Circularity and sustainability in F&B industry: Current scenario

The F&B industry has seen a spike in sustainability efforts and there have been a plethora of initiatives spearheaded by prominent stakeholders to promote circularity and sustainability principles due to various reasons such as regulations, governmental and industrial efforts and even customer preferences. However, it can also be argued that there is no real closed loop system and circularity approach that encompasses the entire F&B value chain. Most of the initiatives are focused on specific parts of the value chain and target particular activities. For example, there have been significant efforts focused on the reduction of single-use packaging in response to the sustainability roadmap of many F&B brands and various governmental pushes to ban single-use plastics. This has resulted in an increase in collection and recycling efforts of plastics and the reuse of the same for packaging and other applications.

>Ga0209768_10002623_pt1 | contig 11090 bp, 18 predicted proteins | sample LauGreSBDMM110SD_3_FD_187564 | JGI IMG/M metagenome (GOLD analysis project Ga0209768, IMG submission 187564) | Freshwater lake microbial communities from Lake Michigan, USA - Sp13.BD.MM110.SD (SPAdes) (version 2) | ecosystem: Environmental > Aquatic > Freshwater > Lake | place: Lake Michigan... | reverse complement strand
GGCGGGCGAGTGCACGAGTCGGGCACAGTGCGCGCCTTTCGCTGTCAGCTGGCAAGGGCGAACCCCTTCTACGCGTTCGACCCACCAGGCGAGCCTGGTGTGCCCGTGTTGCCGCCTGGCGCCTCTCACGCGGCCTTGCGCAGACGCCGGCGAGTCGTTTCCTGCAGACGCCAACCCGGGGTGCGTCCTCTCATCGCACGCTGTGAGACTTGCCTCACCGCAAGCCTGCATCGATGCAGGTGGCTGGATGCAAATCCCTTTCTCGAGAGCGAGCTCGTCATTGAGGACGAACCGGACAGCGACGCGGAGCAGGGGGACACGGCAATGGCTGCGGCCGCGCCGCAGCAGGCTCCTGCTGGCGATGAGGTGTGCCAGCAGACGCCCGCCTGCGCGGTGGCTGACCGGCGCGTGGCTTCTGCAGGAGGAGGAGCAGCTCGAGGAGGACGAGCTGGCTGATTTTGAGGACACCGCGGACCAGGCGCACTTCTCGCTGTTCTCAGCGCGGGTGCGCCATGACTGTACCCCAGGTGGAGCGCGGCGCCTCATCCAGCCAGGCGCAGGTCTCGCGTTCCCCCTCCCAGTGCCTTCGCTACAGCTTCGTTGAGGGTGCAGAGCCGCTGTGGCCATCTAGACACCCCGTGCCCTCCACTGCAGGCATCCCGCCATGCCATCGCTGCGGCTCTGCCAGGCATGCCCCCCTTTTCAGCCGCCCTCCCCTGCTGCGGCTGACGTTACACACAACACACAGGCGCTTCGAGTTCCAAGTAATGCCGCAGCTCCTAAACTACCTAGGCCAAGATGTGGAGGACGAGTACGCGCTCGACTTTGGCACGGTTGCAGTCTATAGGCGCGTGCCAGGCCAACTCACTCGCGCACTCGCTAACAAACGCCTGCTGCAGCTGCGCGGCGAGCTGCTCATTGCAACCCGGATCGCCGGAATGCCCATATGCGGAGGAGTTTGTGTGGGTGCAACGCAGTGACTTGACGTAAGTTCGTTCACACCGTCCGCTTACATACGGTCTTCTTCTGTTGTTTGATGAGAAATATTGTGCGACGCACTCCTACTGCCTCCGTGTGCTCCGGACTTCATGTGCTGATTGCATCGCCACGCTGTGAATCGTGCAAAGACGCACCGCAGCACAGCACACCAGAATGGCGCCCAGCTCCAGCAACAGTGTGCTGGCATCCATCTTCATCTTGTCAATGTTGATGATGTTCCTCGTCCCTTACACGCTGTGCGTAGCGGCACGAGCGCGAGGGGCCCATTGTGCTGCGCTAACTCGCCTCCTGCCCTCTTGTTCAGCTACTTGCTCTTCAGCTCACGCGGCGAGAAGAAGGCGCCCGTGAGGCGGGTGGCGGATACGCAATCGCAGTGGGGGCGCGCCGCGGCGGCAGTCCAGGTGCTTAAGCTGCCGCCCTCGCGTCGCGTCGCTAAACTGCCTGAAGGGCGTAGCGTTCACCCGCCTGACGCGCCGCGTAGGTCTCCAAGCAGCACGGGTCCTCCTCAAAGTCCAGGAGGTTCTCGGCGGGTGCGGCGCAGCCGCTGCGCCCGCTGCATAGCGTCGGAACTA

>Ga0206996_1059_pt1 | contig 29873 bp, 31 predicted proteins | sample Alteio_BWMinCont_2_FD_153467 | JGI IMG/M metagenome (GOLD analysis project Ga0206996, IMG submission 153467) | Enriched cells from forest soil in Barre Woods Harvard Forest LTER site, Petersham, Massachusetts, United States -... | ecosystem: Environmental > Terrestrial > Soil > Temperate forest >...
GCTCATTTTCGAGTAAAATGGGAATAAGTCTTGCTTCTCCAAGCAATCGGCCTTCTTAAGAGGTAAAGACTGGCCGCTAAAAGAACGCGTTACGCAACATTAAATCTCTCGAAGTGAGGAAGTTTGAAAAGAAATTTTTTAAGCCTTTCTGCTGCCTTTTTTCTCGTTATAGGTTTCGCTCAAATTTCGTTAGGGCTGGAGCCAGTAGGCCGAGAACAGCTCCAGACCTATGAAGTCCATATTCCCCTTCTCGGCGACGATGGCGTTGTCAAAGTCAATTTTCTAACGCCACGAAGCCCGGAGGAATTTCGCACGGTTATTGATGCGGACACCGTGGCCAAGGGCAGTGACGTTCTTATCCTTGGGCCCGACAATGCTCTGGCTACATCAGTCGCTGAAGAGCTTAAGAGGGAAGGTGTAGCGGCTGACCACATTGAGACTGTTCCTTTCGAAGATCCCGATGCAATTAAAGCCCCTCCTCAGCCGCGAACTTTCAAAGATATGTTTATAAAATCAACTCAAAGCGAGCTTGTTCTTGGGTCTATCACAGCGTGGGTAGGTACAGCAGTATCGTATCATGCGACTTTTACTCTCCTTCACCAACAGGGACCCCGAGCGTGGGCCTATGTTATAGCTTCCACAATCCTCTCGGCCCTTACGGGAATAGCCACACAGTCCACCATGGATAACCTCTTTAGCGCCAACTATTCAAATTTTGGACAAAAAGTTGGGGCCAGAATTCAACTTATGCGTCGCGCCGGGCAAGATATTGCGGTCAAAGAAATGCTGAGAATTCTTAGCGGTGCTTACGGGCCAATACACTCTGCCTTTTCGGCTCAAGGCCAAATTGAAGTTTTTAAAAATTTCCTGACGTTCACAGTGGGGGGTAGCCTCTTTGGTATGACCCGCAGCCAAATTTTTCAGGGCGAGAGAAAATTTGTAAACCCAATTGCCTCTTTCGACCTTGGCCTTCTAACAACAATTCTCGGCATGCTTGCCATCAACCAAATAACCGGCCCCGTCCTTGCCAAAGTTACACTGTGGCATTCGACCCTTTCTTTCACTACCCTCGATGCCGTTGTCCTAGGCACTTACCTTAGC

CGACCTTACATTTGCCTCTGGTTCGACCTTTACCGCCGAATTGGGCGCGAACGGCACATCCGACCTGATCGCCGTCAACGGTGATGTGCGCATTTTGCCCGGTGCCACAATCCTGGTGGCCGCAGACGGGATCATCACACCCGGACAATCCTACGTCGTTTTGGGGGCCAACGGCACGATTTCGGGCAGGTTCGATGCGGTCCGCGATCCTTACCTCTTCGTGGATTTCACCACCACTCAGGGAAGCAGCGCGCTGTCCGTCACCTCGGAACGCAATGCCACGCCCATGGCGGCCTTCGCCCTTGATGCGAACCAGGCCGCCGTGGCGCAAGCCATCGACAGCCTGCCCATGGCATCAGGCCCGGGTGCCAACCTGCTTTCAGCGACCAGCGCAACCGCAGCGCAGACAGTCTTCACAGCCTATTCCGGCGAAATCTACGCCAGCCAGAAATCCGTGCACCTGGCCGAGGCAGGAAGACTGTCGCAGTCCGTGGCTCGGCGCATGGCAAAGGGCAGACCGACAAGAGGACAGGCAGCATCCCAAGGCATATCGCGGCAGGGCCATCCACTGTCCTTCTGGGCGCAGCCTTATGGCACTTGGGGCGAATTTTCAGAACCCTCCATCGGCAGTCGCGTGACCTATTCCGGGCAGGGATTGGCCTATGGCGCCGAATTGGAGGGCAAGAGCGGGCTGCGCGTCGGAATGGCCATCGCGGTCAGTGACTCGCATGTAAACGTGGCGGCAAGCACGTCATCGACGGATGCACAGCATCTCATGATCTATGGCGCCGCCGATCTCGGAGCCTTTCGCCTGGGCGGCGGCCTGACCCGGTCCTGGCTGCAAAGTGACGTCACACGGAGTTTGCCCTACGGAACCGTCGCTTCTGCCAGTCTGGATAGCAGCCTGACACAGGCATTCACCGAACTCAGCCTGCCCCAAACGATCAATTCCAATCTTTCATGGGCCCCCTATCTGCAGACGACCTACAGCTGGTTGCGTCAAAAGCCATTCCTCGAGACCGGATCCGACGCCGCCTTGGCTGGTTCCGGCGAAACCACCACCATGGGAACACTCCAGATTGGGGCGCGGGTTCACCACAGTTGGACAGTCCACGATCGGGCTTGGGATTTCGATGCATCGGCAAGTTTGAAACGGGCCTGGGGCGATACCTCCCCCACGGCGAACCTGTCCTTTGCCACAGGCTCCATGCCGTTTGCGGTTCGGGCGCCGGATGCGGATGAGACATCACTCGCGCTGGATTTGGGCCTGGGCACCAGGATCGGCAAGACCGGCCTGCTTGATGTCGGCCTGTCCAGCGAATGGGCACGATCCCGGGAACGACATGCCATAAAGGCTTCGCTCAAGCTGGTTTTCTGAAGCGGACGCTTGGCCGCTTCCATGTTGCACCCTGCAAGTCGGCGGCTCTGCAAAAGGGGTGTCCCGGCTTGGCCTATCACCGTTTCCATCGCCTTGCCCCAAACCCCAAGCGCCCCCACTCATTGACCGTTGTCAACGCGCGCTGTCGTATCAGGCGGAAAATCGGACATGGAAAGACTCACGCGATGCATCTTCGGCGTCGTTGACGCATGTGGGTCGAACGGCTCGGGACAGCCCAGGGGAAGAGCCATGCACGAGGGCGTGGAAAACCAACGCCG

Similarly, there has also been a growing awareness towards food wastage and there are targeted efforts to minimise the same, especially in the retail and HORECA parts of the value chain and the same can be noticed during the processing of food items in terms of reduction of waste streams. Efforts are also focused on the replacement of conventional polymers and materials with bio-based and more sustainable alternatives; however, it is still in various stages of adoption.